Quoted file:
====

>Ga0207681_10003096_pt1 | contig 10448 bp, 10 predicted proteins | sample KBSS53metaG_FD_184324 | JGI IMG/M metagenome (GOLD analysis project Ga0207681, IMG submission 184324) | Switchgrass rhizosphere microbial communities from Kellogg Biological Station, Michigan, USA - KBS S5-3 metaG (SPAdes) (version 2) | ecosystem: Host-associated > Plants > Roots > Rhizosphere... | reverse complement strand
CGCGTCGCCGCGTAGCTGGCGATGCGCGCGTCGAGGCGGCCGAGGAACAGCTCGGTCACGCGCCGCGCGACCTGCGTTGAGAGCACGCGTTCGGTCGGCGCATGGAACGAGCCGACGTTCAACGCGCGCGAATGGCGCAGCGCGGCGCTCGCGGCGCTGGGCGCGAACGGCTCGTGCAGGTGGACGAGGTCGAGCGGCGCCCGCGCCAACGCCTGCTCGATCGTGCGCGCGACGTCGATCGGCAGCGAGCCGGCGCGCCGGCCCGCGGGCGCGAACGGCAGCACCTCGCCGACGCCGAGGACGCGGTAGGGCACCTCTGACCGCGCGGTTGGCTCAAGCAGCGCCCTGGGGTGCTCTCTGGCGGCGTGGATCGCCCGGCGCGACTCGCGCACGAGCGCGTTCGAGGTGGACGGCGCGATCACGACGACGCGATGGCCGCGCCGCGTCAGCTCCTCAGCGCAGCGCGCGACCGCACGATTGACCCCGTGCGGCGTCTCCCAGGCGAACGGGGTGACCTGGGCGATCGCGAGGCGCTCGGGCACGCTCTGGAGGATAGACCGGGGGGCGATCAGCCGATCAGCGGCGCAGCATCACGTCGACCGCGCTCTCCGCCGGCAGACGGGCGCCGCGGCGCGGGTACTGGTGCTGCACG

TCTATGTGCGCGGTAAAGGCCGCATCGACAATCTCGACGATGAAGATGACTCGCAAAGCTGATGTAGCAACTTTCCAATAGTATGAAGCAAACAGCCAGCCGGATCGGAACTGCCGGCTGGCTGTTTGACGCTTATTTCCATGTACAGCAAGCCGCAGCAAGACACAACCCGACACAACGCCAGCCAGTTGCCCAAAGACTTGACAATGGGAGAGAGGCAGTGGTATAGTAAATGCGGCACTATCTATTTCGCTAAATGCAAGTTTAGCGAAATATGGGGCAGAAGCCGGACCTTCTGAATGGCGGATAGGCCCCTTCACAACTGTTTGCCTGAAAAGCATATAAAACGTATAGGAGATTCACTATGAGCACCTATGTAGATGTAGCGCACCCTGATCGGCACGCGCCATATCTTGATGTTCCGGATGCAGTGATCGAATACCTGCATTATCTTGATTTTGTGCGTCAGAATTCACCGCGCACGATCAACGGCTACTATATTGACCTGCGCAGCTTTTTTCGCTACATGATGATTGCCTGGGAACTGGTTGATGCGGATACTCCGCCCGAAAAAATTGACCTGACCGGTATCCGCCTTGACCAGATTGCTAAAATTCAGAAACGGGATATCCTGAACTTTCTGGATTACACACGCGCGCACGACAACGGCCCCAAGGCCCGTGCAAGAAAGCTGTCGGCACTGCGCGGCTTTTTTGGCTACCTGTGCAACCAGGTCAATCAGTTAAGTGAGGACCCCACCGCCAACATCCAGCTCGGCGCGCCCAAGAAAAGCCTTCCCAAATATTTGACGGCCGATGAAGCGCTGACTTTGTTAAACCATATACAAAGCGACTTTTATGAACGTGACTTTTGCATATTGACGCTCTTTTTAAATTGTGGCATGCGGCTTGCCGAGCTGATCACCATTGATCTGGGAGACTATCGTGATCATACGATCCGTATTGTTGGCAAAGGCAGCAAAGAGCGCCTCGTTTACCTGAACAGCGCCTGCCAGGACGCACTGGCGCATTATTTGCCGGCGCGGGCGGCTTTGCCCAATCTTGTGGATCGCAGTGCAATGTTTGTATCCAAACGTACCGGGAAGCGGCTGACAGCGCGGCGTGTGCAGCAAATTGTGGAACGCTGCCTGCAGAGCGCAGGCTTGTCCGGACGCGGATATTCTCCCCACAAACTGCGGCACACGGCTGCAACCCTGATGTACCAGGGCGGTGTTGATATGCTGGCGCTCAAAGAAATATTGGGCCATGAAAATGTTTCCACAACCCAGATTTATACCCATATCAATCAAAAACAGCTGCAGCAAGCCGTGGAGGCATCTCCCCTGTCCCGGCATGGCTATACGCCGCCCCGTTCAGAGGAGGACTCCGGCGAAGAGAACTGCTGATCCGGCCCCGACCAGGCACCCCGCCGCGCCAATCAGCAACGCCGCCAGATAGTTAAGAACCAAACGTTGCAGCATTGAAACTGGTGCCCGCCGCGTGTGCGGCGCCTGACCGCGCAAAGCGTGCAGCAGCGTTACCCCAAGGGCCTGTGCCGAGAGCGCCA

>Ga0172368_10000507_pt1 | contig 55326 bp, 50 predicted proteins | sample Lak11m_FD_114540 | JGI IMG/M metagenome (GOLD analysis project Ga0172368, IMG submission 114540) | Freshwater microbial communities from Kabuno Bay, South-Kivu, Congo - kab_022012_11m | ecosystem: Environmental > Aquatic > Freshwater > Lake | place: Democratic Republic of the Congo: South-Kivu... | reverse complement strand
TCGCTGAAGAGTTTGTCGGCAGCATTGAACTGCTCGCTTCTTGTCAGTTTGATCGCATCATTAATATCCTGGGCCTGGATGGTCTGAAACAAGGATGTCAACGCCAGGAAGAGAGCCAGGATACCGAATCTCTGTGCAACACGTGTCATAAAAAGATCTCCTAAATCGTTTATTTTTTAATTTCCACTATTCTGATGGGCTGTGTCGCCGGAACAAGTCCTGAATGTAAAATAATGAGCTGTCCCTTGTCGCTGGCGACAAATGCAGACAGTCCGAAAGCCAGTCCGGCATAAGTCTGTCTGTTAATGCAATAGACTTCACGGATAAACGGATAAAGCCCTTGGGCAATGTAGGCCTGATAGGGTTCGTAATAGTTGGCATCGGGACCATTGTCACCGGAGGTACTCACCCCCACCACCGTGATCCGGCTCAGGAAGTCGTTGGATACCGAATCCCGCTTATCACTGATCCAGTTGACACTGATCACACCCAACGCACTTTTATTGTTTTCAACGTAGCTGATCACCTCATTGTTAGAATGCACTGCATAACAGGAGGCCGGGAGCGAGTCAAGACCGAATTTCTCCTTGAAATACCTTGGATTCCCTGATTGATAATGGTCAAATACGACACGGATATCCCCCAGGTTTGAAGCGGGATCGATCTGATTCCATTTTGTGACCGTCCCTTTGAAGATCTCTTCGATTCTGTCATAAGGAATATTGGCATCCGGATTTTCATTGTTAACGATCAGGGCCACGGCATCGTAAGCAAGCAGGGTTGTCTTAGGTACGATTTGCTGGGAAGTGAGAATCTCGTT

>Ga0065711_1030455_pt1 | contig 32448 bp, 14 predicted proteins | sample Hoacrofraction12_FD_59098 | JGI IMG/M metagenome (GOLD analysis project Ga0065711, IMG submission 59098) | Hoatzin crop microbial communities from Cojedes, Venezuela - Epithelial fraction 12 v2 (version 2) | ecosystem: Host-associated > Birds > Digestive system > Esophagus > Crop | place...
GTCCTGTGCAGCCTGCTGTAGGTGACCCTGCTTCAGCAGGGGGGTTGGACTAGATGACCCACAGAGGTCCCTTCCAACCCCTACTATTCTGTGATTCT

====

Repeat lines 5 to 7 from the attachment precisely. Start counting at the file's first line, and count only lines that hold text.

TCGCTGAAGAGTTTGTCGGCAGCATTGAACTGCTCGCTTCTTGTCAGTTTGATCGCATCATTAATATCCTGGGCCTGGATGGTCTGAAACAAGGATGTCAACGCCAGGAAGAGAGCCAGGATACCGAATCTCTGTGCAACACGTGTCATAAAAAGATCTCCTAAATCGTTTATTTTTTAATTTCCACTATTCTGATGGGCTGTGTCGCCGGAACAAGTCCTGAATGTAAAATAATGAGCTGTCCCTTGTCGCTGGCGACAAATGCAGACAGTCCGAAAGCCAGTCCGGCATAAGTCTGTCTGTTAATGCAATAGACTTCACGGATAAACGGATAAAGCCCTTGGGCAATGTAGGCCTGATAGGGTTCGTAATAGTTGGCATCGGGACCATTGTCACCGGAGGTACTCACCCCCACCACCGTGATCCGGCTCAGGAAGTCGTTGGATACCGAATCCCGCTTATCACTGATCCAGTTGACACTGATCACACCCAACGCACTTTTATTGTTTTCAACGTAGCTGATCACCTCATTGTTAGAATGCACTGCATAACAGGAGGCCGGGAGCGAGTCAAGACCGAATTTCTCCTTGAAATACCTTGGATTCCCTGATTGATAATGGTCAAATACGACACGGATATCCCCCAGGTTTGAAGCGGGATCGATCTGATTCCATTTTGTGACCGTCCCTTTGAAGATCTCTTCGATTCTGTCATAAGGAATATTGGCATCCGGATTTTCATTGTTAACGATCAGGGCCACGGCATCGTAAGCAAGCAGGGTTGTCTTAGGTACGATTTGCTGGGAAGTGAGAATCTCGTT

>Ga0065711_1030455_pt1 | contig 32448 bp, 14 predicted proteins | sample Hoacrofraction12_FD_59098 | JGI IMG/M metagenome (GOLD analysis project Ga0065711, IMG submission 59098) | Hoatzin crop microbial communities from Cojedes, Venezuela - Epithelial fraction 12 v2 (version 2) | ecosystem: Host-associated > Birds > Digestive system > Esophagus > Crop | place...
GTCCTGTGCAGCCTGCTGTAGGTGACCCTGCTTCAGCAGGGGGGTTGGACTAGATGACCCACAGAGGTCCCTTCCAACCCCTACTATTCTGTGATTCT